Our “closed border” that still allows dozens of international flights to land each day, and has allowed since this all began — has done a predictable job of keeping foreign variants out.

(Even with a GIGANTIC moat around the country, ocean sized... the government still somehow couldn’t actually close the border... 😫🤦🏼‍♂️)
 

CBH99

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Question - is there any difference between the first and second dose, if both doses are the same vaccine?

Is volume injected different? Any tweaks that make them each distinct?
 

Blackadder1916

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Question - is there any difference between the first and second dose, if both doses are the same vaccine?

Is volume injected different? Any tweaks that make them each distinct?

Exactly the same. But needing two (or more) initial doses of a vaccine to achieve best available protection is not unusual. Just a quick look through my yellow book reminds me of the three doses of rabies vaccine and a couple of varieties of hepatitis vaccines and a few other odd ones that needed two doses in the initial series not to mention the boosters that were needed at varying times. Covid-19 vaccine may likely slide into the same category as flu vaccines, recommended for yearly booster. The business plans of most of the big pharmaceutical players are already counting on that for growth; there are a few that are developing combined flu/covid products.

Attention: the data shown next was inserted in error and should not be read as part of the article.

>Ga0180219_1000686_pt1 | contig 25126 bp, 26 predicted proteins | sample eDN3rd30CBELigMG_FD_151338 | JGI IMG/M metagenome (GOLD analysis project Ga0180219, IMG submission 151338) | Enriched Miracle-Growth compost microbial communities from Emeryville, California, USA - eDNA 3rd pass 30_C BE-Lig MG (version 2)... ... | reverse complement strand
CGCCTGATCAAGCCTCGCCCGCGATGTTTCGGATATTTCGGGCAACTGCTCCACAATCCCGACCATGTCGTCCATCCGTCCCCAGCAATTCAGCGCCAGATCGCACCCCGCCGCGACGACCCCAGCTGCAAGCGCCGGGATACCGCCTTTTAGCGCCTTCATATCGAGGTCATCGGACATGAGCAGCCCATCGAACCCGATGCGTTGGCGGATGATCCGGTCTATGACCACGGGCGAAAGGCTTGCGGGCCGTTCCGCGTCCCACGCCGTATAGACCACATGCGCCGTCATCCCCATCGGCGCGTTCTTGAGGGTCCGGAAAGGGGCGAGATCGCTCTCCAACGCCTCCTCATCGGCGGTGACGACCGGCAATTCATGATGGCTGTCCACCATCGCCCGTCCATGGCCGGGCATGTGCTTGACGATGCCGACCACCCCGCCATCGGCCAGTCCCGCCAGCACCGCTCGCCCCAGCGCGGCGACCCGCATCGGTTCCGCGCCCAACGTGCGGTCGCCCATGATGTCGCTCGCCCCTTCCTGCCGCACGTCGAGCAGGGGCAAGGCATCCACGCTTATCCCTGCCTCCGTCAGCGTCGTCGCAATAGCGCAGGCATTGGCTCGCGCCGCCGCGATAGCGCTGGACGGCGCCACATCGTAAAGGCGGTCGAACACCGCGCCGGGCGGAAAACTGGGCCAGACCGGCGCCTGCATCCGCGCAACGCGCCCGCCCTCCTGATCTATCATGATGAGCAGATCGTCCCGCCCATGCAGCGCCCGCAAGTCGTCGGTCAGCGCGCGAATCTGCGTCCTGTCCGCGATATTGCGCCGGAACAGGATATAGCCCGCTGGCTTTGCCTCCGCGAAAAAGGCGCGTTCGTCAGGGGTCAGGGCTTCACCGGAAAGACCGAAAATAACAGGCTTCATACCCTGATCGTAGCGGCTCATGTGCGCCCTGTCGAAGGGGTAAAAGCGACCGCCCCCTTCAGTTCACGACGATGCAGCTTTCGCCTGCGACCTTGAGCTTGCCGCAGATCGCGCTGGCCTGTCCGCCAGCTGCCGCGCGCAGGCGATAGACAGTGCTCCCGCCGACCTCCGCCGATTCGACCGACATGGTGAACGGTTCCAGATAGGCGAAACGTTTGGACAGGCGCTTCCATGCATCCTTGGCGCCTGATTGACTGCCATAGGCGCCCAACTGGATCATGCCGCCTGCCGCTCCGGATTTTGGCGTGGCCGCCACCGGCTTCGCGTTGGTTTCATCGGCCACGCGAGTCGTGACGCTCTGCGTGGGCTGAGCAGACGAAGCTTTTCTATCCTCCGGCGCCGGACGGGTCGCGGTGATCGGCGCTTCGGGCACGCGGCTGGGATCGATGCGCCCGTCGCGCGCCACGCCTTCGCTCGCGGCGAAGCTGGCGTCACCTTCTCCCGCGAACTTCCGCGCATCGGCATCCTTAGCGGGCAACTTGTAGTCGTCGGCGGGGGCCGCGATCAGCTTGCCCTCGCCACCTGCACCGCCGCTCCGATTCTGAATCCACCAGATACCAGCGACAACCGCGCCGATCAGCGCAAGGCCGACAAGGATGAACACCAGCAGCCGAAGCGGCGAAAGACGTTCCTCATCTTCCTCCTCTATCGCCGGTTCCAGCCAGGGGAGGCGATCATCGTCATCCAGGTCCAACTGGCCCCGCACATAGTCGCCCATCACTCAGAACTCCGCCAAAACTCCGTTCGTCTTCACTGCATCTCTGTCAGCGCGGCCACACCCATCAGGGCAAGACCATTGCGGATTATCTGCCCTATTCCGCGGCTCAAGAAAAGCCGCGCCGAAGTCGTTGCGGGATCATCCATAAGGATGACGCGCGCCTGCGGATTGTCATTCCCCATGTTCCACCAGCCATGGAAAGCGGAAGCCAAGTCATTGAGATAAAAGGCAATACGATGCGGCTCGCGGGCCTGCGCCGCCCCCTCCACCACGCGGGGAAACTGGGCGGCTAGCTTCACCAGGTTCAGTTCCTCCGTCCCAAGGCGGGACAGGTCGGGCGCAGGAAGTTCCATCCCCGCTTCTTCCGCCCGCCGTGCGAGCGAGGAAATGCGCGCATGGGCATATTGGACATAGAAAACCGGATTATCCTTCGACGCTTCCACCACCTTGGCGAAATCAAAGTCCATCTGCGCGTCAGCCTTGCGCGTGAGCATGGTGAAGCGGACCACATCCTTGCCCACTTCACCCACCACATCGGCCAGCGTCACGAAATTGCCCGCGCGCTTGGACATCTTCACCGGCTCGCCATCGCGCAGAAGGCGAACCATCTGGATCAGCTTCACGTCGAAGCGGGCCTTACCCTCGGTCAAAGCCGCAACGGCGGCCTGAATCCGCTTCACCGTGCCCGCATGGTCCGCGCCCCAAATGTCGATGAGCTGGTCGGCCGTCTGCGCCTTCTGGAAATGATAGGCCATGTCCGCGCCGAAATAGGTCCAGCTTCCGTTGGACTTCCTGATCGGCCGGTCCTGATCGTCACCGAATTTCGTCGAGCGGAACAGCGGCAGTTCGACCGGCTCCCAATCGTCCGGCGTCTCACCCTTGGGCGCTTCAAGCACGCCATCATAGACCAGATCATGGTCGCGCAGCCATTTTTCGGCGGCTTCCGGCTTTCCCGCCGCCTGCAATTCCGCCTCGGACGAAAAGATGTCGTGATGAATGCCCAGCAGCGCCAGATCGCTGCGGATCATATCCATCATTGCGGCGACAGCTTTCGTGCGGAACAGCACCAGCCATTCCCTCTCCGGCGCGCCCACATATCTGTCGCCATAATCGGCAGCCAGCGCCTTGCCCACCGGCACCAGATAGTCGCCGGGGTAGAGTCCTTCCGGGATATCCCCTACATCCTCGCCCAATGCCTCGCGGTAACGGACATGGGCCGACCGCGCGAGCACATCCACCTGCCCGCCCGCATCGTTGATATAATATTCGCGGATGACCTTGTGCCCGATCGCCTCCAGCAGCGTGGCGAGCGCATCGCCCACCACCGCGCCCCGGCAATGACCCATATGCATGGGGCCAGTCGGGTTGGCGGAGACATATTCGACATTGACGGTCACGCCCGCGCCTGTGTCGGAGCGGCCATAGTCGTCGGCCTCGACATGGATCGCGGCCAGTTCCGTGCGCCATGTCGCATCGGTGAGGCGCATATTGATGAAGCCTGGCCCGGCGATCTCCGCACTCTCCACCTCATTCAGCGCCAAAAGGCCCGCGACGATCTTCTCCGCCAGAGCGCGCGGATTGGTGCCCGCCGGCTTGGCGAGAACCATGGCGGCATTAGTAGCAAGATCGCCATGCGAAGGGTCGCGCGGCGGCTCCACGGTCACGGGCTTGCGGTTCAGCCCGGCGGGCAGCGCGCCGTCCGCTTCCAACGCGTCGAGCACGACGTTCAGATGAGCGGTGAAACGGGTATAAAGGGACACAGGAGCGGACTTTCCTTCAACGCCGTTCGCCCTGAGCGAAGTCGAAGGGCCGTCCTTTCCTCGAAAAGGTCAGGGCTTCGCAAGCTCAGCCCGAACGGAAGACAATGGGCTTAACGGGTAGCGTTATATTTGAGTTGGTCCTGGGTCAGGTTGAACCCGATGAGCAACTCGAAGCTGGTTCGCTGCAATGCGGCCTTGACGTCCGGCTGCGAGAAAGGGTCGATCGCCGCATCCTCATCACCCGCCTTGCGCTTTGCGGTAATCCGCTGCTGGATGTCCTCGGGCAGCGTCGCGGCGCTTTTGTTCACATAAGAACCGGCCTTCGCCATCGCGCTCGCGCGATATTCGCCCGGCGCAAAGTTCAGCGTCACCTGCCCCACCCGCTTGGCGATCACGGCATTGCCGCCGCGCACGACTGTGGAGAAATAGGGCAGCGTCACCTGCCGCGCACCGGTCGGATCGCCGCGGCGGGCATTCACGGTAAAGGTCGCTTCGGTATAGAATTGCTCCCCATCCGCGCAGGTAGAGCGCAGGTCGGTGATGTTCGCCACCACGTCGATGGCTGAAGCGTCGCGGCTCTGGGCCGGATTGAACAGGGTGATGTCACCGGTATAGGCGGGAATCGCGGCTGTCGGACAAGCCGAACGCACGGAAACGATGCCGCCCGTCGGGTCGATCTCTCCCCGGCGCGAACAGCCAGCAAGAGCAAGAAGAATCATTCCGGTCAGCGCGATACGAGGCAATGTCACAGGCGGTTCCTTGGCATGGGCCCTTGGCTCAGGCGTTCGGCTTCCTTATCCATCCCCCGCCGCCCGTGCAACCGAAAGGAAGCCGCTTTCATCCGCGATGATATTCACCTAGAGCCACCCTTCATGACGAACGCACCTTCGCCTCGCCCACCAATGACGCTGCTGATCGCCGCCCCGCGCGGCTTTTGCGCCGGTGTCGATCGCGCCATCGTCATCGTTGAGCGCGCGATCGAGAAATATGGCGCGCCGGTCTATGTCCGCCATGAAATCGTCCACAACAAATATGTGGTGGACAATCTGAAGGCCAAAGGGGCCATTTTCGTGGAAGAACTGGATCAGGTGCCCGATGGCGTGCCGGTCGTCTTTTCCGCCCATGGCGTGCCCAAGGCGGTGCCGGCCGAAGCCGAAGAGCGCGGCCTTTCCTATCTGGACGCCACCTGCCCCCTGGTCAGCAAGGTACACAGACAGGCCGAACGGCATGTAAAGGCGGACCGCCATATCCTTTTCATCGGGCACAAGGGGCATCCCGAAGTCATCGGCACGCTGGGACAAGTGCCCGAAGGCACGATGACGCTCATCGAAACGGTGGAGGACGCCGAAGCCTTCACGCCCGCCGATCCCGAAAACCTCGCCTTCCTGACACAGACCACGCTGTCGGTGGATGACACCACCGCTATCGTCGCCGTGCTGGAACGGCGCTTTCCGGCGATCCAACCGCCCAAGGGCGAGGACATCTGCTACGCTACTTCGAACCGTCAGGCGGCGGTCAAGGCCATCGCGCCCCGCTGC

ModlrMike

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My daughter and I were talking about this a few weeks ago. She opined that at some point, we may have an annual "Fluvid" vaccine.
 

RangerRay

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A long but interesting article on how the lab leak theory was dismissed and now gaining steam again.

From one of the more “progressive” outlets so it can’t be excused as fluffing for nationalists and other bigots.

 

CBH99

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Clearly I am no virologist, and have no academic background in anything related to the field. My opinion is just my own humble, admittedly uneducated.

But the lab-leak theory is what I, and most of my social circle, assumed when this whole thing first began.


What sounds more believable?